Shoppers in England could soon be paying a deposit when they buy a bottle of water or can of fizzy pop.
Environment secretary Michael Gove confirmed ministers would introduce a deposit return scheme for single use drinks containers – subject to a consultation.
Gove said: “We can be in no doubt that plastic is wreaking havoc on our marine environment – killing dolphins, choking turtles and degrading our most precious habitats.
“It is absolutely vital we act now to tackle this threat and curb the millions of plastic bottles a day that go unrecycled.”
How big is the problem?
UK consumers use an estimated 13 billion plastic drinks bottles a year, but more than three billion are incinerated, sent to landfill or end up as litter in towns, the countryside and the seas.
Currently, just 43% of these plastic bottles sold each year in the UK are recycled, and 700,000 are littered every day.
What has been proposed?
All drinks containers in England, whether plastic, glass or metal, will be covered by a deposit return scheme (DRS), the government has announced.
Similar schemes operate in 38 countries – and Scotland proposed its own DRS plans last September.
Fees will most likely vary depending on the size of the bottle or can and many DRS use “reverse vending machines” to automate the return.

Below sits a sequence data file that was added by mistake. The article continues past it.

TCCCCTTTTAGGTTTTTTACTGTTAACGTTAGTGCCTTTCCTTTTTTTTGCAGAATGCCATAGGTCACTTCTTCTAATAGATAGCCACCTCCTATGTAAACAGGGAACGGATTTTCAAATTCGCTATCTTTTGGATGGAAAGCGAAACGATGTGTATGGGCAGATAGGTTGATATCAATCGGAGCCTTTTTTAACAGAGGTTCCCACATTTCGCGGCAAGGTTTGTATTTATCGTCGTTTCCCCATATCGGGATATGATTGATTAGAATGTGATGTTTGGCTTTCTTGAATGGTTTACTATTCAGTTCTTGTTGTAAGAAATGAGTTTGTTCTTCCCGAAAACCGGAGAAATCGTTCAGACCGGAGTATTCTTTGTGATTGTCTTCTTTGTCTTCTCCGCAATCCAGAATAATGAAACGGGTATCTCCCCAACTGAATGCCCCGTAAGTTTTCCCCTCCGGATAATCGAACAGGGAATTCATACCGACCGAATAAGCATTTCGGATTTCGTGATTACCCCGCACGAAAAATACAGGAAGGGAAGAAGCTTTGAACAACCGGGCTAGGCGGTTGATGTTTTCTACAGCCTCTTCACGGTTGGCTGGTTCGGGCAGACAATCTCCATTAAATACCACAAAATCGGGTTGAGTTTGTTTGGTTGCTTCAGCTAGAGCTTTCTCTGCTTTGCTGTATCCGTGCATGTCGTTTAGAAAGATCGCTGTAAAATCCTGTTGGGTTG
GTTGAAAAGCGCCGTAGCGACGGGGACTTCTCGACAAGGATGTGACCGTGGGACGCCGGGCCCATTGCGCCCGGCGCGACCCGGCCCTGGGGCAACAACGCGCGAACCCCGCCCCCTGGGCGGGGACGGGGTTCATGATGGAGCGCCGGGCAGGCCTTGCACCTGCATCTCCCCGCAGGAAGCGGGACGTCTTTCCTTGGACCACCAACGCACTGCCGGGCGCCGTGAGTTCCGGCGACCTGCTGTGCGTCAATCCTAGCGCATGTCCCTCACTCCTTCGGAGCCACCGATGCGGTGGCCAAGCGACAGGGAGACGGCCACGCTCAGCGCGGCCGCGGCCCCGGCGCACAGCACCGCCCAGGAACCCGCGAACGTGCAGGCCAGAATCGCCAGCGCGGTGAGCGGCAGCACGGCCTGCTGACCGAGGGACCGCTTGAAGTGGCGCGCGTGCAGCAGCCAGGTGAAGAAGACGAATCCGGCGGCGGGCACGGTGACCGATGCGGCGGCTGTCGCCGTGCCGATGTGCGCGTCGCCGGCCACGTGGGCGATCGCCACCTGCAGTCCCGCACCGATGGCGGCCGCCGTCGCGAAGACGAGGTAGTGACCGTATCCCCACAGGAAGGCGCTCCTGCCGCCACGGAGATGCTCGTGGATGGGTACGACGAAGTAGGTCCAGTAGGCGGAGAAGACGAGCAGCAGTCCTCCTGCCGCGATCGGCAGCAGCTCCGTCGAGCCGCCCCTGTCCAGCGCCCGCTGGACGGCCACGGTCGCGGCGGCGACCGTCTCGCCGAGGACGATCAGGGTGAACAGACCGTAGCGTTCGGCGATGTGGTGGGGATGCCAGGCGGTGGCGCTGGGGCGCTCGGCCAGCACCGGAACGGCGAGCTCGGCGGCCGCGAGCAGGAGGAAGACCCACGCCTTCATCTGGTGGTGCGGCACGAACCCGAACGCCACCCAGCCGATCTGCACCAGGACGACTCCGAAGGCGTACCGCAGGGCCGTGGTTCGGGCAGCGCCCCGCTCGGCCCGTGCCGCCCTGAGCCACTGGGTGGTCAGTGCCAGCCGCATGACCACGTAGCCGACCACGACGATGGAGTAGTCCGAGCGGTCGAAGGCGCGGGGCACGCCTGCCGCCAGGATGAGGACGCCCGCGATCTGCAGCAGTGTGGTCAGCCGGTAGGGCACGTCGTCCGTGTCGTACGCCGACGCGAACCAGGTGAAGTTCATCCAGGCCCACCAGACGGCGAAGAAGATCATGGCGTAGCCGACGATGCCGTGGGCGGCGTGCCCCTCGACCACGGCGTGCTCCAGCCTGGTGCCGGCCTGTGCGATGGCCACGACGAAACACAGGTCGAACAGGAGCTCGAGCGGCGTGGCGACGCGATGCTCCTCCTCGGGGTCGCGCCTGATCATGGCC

These machines could be introduced in supermarkets up and down the country where shoppers ‘post’ their bottles and cans in return for their deposit.
Germany introduced similar schemes in 2003 and now 99% of plastic bottles are recycled.
What level of fees will be set?
Some countries already have deposit return schemes which charge an upfront deposit on drinks containers, ranging from 8p in Sweden to 22p in Germany, that is redeemed when the empty bottle or can is returned.
In Norway, consumers pay a deposit of about 10p to 25p, depending on the size of the bottle. The machine reads the barcode on the can or bottle and issues a coupon for the deposit.
If the container still contains liquid, the machine accepts it but the consumer does not receive a deposit – instead, it is paid to the retailer as they will have to dispose of the remaining drink before the bottle can be recycled.
How much will the scheme cost to introduce?
The British Retail Consortium said that research conducted in Scotland showed it will cost £86 million to introduce there.
This is based on introducing reverse vending machines costing about £32,000 each in supermarkets.
If that’s the case, then rolling out a similar scheme across England could cost up to £1bn.
Where are the possible pitfalls?
The consultation will involve the major supermarkets, major recycling and environment pressure groups, the BRC, plastics and can manufacturers and trade bodies, as well as the public.
What isn’t clear yet is what will happen with wine bottles, for example, or large milk containers, or how easy it will be to get your money back on a bottle bought from a corner shop on the way to the train station for a day trip away.
Also, if retailers and the drinks industry is expected to pay for the introduction of reverse vending machines, and to swallow, ultimately, the cost of the deposit, how likely is it that those additional costs will be passed on to the consumer at point of sale?
The government says it will only take forward options from the consultation which demonstrate they offer clear benefits, are resistant to fraud, and where the costs to businesses, consumers and the taxpayer are “proportionate”.